DOCUSIGN (DOCU) Unusual Options Activity Debrief

Docusign Unusual Options activity breakdown, and a brief discussion into the usage of vertical spreads

Shares of Docusign (DOCU) traded as low as 64.30 today, Friday June 10th, following Thursday's afterhours earnings call.

DOCU is currently trading at its 52 week low

Prior to the close of the trading session some unusual options activity was flagged by Snorlax. A pair of 1 DTE (days to expiration) DOCU bear put spreads (more formally referred to as a vertical put debit spread) were opened at 3:34 and 3:35 PM.

75/85 and 73/83 strike put debit spreads expiring the very next day were opened shortly before the close

Here's a closer look at the two spreads, each highlighted in yellow:

The 75/85 put spread was opened at $3.33 per contract (5.10 minus 1.77) and the 73/83 put spread was opened at $2.93 per contract (4.30 minus 1.37).

A spread is an options strategy in which a trader will buy and sell multiple options of the same type (call, or put) for the same underlying asset. The options will vary in terms of strike price, expiration date, or both.

In the case of each of these two spreads (75/85, and  73/83) the variation comes in the strike price, given that all of the contracts involved expire on the same date.

With DOCU currently trading at 66 dollars both of these spreads are well ITM for a max gain

The max gain of a spread can be easily calculated by subtracting the low strike price from the high strike price.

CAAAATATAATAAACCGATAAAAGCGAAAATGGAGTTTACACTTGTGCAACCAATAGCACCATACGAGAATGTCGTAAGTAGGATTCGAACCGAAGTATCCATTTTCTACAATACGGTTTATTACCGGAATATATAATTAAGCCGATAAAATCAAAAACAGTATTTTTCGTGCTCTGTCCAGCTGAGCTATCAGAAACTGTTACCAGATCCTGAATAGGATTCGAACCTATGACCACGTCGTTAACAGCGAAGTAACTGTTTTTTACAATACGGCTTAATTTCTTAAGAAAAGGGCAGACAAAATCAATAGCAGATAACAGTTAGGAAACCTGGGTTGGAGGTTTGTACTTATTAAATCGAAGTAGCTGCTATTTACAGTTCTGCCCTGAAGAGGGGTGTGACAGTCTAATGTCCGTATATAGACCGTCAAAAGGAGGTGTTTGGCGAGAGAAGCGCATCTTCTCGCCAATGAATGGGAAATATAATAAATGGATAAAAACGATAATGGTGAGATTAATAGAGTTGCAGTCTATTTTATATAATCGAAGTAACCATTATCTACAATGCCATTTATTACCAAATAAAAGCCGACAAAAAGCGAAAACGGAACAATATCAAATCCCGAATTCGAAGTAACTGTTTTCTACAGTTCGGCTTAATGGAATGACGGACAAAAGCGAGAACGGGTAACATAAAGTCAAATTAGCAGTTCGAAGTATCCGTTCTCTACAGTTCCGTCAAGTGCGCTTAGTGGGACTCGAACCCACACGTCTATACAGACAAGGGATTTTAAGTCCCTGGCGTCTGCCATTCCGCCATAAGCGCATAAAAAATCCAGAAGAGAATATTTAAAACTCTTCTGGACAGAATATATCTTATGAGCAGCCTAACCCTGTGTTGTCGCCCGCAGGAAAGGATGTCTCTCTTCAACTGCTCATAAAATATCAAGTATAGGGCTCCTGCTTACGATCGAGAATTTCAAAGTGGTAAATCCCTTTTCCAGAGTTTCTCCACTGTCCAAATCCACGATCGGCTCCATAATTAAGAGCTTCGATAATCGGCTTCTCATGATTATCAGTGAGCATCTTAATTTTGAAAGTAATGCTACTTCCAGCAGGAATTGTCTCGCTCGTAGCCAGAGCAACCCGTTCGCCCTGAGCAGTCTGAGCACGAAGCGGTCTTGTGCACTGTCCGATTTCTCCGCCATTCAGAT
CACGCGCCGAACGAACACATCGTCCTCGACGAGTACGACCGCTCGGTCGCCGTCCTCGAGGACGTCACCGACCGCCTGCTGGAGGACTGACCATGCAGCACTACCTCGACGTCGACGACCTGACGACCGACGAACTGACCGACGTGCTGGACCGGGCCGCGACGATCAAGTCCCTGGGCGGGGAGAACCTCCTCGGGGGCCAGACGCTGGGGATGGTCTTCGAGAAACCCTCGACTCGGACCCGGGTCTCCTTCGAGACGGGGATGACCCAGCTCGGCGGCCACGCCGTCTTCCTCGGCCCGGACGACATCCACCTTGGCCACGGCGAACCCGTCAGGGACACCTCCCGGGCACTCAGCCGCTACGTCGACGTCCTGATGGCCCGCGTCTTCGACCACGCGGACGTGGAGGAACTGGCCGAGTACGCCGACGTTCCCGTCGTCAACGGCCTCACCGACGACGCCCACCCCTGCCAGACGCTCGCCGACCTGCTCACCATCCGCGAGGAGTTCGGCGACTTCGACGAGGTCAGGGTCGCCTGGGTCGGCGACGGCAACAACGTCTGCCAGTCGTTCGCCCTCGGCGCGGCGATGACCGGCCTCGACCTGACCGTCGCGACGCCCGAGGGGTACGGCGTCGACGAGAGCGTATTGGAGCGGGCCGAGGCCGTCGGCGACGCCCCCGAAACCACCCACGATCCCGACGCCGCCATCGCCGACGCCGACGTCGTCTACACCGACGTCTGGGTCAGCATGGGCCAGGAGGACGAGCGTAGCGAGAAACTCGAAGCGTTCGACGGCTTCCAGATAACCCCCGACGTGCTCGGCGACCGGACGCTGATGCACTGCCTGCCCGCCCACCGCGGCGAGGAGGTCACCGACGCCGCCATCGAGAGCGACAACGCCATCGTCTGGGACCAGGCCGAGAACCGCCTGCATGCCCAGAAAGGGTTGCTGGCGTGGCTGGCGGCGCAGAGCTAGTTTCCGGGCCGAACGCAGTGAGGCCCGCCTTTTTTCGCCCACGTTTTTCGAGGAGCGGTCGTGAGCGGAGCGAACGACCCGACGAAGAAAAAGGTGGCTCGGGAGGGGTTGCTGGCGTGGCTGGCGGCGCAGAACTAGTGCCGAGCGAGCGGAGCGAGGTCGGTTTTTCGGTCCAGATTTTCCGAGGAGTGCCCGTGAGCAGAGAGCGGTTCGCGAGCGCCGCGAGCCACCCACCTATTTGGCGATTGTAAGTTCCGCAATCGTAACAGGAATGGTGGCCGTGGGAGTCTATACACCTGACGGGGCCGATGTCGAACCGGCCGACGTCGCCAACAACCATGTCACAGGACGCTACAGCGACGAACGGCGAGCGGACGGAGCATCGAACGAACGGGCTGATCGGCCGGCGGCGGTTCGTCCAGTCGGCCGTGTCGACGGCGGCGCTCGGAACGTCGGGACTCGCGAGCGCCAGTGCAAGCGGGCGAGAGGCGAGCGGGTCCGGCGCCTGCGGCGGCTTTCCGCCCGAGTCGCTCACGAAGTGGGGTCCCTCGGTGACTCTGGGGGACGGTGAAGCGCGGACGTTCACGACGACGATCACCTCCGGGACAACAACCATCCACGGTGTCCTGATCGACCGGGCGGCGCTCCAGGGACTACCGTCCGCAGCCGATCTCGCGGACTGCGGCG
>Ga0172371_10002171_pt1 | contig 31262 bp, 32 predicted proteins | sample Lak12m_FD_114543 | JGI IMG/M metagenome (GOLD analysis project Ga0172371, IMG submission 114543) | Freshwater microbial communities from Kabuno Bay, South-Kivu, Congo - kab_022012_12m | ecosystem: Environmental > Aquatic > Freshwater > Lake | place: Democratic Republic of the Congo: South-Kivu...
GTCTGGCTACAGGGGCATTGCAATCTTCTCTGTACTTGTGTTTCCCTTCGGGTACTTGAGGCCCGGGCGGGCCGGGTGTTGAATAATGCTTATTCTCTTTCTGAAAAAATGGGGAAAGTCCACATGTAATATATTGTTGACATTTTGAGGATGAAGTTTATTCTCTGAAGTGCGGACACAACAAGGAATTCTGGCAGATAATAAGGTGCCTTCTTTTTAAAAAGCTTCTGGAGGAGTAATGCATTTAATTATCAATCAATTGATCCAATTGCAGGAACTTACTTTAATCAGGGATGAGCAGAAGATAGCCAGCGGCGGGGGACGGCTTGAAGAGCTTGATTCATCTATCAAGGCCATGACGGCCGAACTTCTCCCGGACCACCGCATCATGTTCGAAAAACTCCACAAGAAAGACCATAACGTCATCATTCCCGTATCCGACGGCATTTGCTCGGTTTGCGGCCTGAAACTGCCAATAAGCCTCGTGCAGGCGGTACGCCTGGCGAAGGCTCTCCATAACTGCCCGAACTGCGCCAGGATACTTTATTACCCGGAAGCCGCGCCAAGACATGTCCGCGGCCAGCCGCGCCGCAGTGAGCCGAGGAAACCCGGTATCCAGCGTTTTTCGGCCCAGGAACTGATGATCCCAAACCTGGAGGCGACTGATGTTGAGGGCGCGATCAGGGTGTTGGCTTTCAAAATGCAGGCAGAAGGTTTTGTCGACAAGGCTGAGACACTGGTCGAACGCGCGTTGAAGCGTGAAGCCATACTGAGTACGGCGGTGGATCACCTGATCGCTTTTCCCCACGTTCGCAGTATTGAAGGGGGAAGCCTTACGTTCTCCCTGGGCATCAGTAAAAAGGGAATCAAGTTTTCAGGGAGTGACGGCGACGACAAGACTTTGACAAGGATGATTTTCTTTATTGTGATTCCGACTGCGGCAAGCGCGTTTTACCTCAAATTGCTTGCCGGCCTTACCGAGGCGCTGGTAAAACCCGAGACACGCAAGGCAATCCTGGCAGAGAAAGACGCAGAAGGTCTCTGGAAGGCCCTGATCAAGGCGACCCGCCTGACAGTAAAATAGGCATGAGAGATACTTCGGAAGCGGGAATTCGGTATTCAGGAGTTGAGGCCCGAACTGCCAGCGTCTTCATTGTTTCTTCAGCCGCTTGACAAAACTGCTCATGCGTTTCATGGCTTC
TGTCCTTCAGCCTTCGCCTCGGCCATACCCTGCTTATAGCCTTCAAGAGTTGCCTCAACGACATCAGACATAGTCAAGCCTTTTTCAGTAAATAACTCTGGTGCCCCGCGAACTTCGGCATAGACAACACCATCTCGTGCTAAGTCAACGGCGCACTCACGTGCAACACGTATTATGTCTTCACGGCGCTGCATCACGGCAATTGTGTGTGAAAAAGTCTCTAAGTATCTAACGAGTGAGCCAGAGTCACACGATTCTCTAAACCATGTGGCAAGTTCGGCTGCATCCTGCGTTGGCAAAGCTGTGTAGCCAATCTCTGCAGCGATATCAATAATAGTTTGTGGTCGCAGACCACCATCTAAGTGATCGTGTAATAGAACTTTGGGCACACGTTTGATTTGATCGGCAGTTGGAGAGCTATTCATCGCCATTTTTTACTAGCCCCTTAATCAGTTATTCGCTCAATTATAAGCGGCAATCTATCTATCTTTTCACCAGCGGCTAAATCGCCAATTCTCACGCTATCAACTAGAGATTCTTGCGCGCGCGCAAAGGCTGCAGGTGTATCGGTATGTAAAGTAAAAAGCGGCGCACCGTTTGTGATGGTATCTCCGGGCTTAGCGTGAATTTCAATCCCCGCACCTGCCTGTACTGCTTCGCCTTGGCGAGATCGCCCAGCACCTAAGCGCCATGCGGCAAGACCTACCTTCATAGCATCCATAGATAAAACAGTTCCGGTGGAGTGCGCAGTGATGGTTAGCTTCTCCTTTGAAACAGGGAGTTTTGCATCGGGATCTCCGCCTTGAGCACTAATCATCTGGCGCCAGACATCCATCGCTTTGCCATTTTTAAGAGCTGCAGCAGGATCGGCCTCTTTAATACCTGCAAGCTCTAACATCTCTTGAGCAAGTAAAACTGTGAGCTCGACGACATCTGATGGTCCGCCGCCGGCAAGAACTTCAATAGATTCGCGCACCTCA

Both the 75/85 and the 73/83 put spreads have a 10-wide gap in strikes, so 10.00 would be the maximum equity possible from these positions.

Using the Unusual Whales Options Profit Calculator the 75/85 put debit spread's profit/loss profile can be seen here:

The max gain is 10.00, but the max PROFIT is calculated by subtracting the max gain from the cost of entry

The trader(s) entering the put spreads will most certainly be missing out on a lot of profit had they opted for a lone put position instead of using a spread (which essentially acts as a tool to both limited risk as well as reward).

Let's revisit the spreads and take a look at the price of the 85p.

It was trading at 5.10 at the time of these transactions. It will likely close today at a value of around 19.00 (given a DOCU closing price of 66). This is obviously leaps and bounds much more profit than that of the 75/85 spread (6.67 max profit, 10.00 value).

However, for the trader with a smaller account, the use of spreads may be more optimal than the purchase of lone calls and puts

Consider entering the 75/85 spread at 3.33 per contract vice the lone 85 put at 5.10. You've accomplished several things here:

  • You're in the trade
  • At reduced risk (keep in mind that using the spread also caps max profit)

Now assume that shares of DOCU will not drop so low, and will instead close at 77.

The lone 85p, which was trading at 5.10, would now be worth 8.00 (85 subtracted by 77) for a gain of 2.90 (approximately 56%).

Now consider the profit profile of the spread. The 75/85 spread would still be valued at 8.00 but from a 3.33 entry instead, for a percentage gain of approximately 140%.

Spreads are a powerful tool that are often ignored by newer traders, which is rather unfortunate given that this type of strategy may be better suited for them.

To tally up the final profit from this unusual options activity...

The 75/85 spread, purchased at 3.33 a contract for 741 contracts:
$247,000 -> $741,000

The 73/83 spread, purchased at 2.93 a contract for 471 contracts:
$138,000 -> $471,000

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